N.J. patients, advocates criticize proposed rules on medical marijuana
TRENTON — For nearly two hours today, dozens of patients and their advocates — some through tears, others at the top of their lungs — vented their frustrations over the state's proposed rules for New Jersey's yet-to-launch medical marijuana program.
"You're getting hammered up there, aren't ya?'' Crohn's disease sufferer Stephen Cuspilich, of Southampton, told the state health department officials conducted the legally-required hearing on the proposed rules expected to take effect this summer.
Cuspilich questioned why the state would require doctors who recommend marijuana to take courses on drug addiction first, and treat marijuana more cautiously than morphine, which can kill.
"You're putting these flaming hoops and hurdles in front of everybody to get this medication — me and everyone else. We know what works for us and what doesn't work for us.''
"You need to stop thinking about the business of the law and think about the intent of the law, which is compassion,'' he said, eliciting applause.
L.A. pot dispensaries fight proposed tax on medical marijuana
As Los Angeles voters decide Tuesday whether to create a pot tax, medical marijuana activists who once urged City Hall to tax and regulate them are hoping to defeat the proposal.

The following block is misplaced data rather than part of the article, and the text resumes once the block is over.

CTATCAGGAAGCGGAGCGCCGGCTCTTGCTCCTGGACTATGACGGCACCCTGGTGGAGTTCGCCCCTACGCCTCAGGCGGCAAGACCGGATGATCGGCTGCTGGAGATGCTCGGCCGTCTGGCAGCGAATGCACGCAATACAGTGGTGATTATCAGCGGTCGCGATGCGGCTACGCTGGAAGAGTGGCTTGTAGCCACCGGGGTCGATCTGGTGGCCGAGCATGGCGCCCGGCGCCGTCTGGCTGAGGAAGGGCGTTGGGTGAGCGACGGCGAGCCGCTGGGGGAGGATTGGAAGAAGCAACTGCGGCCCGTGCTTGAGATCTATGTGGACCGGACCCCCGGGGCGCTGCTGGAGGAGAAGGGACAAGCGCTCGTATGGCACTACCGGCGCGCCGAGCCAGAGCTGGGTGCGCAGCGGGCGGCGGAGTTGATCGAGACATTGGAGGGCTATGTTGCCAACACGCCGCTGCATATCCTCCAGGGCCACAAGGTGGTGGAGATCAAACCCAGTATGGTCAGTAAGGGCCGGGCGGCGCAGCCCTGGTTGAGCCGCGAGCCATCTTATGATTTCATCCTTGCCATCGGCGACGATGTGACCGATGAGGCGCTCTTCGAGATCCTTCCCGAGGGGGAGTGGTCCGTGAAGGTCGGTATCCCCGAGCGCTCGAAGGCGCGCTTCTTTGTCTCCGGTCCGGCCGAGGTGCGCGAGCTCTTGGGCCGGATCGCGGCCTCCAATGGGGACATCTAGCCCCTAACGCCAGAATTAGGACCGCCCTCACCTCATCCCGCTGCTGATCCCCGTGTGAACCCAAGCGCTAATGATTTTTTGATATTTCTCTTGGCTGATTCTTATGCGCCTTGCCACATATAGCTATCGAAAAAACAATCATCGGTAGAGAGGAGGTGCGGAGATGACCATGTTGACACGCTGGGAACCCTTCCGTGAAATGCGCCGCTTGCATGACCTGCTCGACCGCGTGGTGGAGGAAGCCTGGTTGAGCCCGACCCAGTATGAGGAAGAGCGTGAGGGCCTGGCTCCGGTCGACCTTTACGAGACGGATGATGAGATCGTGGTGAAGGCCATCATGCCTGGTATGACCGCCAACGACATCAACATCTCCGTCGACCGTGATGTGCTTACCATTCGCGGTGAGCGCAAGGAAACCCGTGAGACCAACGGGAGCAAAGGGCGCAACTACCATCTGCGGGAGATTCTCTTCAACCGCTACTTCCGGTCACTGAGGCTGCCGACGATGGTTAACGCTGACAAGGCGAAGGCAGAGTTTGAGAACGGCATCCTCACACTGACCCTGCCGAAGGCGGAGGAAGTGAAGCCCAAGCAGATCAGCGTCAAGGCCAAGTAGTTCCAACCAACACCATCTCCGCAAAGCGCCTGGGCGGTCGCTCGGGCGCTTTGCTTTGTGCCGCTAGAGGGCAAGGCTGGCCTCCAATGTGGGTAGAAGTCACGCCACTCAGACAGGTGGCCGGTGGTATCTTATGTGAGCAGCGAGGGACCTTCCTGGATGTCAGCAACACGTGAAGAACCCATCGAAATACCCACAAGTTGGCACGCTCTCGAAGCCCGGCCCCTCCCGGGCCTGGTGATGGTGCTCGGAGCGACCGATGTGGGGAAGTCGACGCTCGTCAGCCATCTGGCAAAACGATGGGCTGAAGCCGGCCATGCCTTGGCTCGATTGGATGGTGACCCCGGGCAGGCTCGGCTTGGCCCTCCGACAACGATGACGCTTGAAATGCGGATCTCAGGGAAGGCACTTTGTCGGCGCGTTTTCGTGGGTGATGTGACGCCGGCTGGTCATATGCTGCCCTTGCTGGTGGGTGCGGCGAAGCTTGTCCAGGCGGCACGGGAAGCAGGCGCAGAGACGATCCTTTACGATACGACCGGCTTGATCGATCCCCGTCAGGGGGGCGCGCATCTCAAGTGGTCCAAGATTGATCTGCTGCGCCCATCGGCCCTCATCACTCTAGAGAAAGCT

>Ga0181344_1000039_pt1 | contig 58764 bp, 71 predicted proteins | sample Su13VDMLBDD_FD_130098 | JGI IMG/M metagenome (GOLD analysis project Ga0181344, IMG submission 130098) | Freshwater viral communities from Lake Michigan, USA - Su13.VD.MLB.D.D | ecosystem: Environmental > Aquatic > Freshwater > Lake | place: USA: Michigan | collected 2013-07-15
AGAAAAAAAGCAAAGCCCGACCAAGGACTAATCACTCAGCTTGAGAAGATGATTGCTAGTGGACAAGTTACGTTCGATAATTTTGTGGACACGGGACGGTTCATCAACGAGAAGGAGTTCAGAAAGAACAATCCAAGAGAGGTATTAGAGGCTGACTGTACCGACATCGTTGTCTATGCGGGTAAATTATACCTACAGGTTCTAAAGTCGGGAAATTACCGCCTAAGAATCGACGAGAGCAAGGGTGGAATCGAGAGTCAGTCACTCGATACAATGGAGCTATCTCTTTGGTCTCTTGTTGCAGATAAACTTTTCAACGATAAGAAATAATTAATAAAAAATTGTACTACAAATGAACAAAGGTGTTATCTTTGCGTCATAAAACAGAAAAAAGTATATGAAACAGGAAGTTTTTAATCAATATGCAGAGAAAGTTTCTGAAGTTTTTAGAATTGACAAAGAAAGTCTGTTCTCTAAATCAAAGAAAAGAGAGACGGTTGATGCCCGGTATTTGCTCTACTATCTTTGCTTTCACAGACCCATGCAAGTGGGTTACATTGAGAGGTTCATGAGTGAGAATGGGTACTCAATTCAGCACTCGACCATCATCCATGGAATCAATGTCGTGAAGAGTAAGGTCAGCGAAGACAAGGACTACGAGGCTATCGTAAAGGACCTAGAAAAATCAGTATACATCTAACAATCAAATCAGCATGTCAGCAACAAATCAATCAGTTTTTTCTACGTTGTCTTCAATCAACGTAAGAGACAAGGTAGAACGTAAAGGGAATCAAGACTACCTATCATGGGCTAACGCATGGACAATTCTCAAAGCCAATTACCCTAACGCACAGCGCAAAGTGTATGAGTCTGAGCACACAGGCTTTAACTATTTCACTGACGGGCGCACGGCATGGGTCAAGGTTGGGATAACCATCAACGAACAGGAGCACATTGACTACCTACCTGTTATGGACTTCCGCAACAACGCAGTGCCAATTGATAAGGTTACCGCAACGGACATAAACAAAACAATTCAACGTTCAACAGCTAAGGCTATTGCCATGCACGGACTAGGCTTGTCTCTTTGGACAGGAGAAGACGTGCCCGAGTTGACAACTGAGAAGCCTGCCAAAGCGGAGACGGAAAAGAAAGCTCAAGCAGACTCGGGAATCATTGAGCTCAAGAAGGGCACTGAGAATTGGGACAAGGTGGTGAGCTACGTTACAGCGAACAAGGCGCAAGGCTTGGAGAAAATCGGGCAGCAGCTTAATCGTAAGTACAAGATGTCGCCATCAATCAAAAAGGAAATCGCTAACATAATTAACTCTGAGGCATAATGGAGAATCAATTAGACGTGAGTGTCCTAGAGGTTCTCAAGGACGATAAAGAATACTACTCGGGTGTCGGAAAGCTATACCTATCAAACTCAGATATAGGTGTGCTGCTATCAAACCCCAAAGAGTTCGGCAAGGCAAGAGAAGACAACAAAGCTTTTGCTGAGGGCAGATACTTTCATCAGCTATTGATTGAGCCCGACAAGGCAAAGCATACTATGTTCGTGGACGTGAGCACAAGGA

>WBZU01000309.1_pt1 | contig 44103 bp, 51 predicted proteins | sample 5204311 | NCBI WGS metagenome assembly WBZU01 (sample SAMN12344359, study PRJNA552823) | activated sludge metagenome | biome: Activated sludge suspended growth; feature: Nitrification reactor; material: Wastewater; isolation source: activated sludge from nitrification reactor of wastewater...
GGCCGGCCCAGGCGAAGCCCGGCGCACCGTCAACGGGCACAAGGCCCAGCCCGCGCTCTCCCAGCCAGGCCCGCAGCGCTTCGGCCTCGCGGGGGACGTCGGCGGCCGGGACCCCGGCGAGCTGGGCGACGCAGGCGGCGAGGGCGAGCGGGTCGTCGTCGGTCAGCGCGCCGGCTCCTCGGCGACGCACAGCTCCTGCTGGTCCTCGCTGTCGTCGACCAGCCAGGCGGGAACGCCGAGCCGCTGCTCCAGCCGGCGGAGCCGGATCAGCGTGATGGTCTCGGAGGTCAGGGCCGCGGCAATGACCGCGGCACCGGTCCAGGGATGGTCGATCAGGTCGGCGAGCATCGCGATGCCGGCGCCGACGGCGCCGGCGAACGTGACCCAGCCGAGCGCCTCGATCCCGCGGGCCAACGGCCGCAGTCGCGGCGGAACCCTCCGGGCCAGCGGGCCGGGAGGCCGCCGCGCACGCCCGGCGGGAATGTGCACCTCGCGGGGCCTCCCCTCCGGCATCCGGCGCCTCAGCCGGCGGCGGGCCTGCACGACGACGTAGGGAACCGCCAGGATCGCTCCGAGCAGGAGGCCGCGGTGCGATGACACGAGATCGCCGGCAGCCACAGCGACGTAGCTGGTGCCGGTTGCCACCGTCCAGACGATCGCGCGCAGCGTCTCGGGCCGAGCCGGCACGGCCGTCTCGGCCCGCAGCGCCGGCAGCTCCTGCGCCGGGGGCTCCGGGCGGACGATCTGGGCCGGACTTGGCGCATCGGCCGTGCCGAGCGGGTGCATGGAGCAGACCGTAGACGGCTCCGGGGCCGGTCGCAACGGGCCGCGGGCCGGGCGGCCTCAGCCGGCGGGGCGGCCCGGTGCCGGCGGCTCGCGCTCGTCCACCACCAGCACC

The critics said they are angered by the council's decision to limit the number of dispensaries to 100 and choose them by lottery.
"The city has done nothing for the patients, and I don't see why the patients have to pay a sin tax. We're not a topless bar," said Yamileth Bolanos, a dispensary operator who leads a group of the city's oldest collectives. "The city hasn't even been able to enact an ordinance that creates safe access."
Measure M would require the city's dispensaries to pay a 5% business tax on gross receipts, which is 10 times more than the city's highest tax. Councilwoman Janice Hahn, who proposed the tax, estimated that it would raise at least $10 million. The city faces a $54-million budget shortfall through June.
Cranston police chief criticizes medical-marijuana program after drug bust
The Proposition 203 of the Arizona Medical Marijuana Act Passed
Neal Robert Buell, 49, is under supervised probation on charges of attempted production of marijuana. He has been growing marijuana for giving medical benefits to friends, family and also for exporting it to Oregon.